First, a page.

Statement by Philip Douglas

Mr. Douglas has no explanation for his brother’s murder. The surviving younger brother is a simple man of forty-six, thin-faced and deliberate, who is genuinely sorrowed by the death.

He has no information regarding his brother’s business in New York. He knows nothing about any link to Acacia Lexington or her party. He did not know of the expedition’s interest in the Commander.

In fact, on his arrival in New York, Philip was surprised to read in the New York papers
about J. B. Douglas’connection with the expedition. He tells the investigators that his brother frequently swore over and over that he would never return to the Ice.

Asked about the items mentioned in the unfinished letter he tells them that these items never arrived, and Philip has no idea what they might be.

Questioned about his brother’s role with the Miskatonic Expedition, Philip is able to contribute Information. Commander Douglas came to stay with his brother for several months after his trip aboard the Arkham with the Miskatonic Expedition. En route from the Ice, he had to have two fingers amputated due to frostbite. He returned from the journey a much-changed man, somber, introspective, and given to spells of brooding in which he would drink to excess. Philip recounts this last item hesitantly, somewhat embarrassed for the deceased.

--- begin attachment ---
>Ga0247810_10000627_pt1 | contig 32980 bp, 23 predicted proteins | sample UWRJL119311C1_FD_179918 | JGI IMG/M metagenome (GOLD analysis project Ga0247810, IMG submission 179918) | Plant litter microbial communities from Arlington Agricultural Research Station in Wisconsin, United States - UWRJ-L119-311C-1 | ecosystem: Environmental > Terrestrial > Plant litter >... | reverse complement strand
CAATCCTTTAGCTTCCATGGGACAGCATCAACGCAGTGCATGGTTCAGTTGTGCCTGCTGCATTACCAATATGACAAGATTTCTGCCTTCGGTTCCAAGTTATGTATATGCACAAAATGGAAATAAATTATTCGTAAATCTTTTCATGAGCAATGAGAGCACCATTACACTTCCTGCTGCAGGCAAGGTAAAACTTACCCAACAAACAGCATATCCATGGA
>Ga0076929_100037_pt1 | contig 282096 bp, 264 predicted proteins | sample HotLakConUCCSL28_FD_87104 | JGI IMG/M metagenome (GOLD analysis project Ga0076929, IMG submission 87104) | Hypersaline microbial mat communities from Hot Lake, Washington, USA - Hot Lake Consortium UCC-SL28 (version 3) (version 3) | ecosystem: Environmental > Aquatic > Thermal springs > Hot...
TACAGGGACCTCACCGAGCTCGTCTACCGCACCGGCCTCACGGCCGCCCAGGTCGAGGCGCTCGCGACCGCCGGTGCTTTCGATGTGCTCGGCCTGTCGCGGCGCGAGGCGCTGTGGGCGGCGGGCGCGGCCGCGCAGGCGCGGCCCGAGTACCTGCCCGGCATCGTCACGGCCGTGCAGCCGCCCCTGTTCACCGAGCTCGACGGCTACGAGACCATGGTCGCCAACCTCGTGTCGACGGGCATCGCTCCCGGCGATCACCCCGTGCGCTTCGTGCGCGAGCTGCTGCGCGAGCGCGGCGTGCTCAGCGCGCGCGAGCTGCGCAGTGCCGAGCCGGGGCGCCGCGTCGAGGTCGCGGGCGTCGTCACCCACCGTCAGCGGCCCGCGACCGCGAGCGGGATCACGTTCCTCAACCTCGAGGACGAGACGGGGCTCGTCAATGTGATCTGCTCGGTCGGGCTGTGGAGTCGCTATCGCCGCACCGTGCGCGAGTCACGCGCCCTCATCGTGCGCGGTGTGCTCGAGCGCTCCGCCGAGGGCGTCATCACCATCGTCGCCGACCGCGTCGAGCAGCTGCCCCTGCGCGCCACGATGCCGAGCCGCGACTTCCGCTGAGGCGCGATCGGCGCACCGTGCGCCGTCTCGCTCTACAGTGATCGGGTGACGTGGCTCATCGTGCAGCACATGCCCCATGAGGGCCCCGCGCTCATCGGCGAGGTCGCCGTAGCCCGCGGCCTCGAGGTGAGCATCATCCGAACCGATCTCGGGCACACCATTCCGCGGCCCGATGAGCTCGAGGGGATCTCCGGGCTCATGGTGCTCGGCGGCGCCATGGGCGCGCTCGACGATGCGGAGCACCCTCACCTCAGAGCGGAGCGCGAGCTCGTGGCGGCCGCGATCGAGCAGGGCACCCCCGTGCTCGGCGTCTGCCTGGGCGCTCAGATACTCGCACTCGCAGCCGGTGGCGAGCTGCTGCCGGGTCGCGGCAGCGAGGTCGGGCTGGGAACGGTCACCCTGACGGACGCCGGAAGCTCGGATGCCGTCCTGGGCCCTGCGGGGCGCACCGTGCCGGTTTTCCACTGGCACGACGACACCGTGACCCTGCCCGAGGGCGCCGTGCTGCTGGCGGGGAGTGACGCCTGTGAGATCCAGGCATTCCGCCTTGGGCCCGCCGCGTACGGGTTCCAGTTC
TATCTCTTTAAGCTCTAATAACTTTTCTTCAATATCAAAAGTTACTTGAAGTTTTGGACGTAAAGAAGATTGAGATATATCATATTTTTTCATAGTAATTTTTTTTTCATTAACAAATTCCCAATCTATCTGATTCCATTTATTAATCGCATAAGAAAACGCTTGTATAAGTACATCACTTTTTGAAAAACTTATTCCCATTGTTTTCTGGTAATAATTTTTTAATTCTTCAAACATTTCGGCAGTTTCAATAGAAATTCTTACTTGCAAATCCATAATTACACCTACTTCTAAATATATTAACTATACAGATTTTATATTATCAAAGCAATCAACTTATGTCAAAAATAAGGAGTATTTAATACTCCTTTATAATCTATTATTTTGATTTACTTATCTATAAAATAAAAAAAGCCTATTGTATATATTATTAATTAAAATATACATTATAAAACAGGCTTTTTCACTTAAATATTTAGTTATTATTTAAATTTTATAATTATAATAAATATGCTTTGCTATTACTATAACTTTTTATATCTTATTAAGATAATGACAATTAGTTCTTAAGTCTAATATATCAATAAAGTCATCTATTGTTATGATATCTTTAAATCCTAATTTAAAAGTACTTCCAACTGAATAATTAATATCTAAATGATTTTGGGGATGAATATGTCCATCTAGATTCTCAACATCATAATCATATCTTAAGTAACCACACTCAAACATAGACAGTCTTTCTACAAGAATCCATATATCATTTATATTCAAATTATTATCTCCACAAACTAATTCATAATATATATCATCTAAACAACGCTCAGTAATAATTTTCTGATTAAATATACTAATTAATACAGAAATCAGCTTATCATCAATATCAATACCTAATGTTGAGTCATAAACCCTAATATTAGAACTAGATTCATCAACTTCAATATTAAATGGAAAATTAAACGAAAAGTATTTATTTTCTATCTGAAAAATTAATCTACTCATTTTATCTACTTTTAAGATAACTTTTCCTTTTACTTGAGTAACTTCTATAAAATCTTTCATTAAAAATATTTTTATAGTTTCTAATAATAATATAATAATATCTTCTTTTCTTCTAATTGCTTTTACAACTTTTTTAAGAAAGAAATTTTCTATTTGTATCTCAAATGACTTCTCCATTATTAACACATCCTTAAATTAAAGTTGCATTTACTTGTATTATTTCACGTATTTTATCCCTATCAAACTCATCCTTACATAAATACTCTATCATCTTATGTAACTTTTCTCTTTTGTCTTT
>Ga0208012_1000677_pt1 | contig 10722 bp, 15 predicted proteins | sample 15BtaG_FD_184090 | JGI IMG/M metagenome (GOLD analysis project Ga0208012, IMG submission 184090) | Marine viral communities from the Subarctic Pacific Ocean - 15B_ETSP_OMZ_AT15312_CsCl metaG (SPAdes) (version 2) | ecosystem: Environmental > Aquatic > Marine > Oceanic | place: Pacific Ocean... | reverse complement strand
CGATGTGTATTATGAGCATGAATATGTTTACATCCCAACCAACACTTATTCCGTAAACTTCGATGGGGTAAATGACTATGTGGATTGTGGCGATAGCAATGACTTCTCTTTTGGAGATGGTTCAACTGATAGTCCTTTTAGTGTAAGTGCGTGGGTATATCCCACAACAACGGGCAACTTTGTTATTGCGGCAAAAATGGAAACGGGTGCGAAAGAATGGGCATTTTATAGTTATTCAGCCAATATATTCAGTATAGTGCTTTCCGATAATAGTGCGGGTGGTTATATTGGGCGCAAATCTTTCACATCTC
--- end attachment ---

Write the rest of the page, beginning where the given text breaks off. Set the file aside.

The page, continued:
During these drinking bouts J. B. would ramble in a disconnected fashion about some of the things he experienced while he was at the South Pole. Afterwards he would fall asleep, and often waken in a sweating panic from some dream. When Philip asked him what the dreams were about, J. B. always insisted that he could not recall what he said while in his cups, and often denied outright that any of the events mentioned had occurred.

Philip pieced together a more complete picture after listening many times to his brother’s fragmented tales:

  • In one of these stories, three men went snow-crazy and attempted violence on their fellow crew mates. Two were restrained and finally recovered, but the third ran off into the snow and was never found.
  • In another, Commander Douglas spoke of some icy black stones found on the ice, and how cold they were. Philip has the vague impression that these stones were somehow linked to his brother’s loss of two fingers.
  • The name Danforth came up frequently. Commander Douglas would often shake his head and say, “That poor, poor devil Danforth.” At other times he would demand, “Blast you, Dyer, police your crew!” and “Make him stop that damned screaming!”

After about three months these plunges into gloom became less frequent, untilthey vanished altogether. Six months after his return from the Ice, Commander Douglas left the farm to take up his duties once more. Afterward, aside from infrequent letters, Philip had no direct contact with his brother until a telegram arrived saying he would be up to visit sometime early this month.

With this the grieving brother bids his farewell.

Statement by Philip Douglas

Starkweather-Moore Expedition: Beyond the Mountains of Madness Tbird